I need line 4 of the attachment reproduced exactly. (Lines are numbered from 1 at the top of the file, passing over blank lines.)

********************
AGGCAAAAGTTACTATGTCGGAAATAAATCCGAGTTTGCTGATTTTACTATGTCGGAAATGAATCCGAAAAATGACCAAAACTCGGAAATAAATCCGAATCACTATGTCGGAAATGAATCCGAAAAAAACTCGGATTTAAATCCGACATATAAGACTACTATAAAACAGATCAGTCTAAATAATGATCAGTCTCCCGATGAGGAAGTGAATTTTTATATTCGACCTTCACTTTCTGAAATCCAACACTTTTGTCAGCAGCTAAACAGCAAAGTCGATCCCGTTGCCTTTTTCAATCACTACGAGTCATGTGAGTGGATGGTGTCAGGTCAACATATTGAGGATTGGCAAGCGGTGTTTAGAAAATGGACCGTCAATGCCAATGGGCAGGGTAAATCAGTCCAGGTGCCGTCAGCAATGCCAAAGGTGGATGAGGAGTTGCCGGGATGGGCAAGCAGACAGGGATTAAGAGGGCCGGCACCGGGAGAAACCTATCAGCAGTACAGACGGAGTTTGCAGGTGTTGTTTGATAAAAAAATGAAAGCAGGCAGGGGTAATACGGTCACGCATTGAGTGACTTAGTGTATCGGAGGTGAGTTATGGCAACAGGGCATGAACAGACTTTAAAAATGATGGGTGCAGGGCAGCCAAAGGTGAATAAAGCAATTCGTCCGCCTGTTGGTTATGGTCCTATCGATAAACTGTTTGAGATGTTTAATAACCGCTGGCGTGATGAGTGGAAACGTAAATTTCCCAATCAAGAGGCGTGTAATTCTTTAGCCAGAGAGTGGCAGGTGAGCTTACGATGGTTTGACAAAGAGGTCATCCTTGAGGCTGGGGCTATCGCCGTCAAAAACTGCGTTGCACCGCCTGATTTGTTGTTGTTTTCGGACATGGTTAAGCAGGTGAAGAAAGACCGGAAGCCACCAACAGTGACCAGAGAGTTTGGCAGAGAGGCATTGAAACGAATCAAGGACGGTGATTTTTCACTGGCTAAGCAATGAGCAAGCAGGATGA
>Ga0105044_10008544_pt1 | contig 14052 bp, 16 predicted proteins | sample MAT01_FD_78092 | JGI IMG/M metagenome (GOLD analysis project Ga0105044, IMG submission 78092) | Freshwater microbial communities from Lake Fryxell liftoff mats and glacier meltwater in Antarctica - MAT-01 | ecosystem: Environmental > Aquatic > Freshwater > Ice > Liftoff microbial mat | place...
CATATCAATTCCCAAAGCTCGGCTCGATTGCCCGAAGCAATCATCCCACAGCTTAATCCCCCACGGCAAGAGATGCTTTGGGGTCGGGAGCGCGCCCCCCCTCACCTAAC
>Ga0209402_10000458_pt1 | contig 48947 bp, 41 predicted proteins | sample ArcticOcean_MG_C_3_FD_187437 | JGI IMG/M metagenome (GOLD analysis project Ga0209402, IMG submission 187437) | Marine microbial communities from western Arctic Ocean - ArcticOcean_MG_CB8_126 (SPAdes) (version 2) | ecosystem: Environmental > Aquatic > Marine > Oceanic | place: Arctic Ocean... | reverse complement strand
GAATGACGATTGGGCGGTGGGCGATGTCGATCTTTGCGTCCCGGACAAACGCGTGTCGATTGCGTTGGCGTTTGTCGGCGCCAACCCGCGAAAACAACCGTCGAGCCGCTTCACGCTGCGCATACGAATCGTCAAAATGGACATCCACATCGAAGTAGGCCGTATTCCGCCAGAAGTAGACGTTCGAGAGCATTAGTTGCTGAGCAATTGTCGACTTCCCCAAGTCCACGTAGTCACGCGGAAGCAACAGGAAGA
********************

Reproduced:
>Ga0209402_10000458_pt1 | contig 48947 bp, 41 predicted proteins | sample ArcticOcean_MG_C_3_FD_187437 | JGI IMG/M metagenome (GOLD analysis project Ga0209402, IMG submission 187437) | Marine microbial communities from western Arctic Ocean - ArcticOcean_MG_CB8_126 (SPAdes) (version 2) | ecosystem: Environmental > Aquatic > Marine > Oceanic | place: Arctic Ocean... | reverse complement strand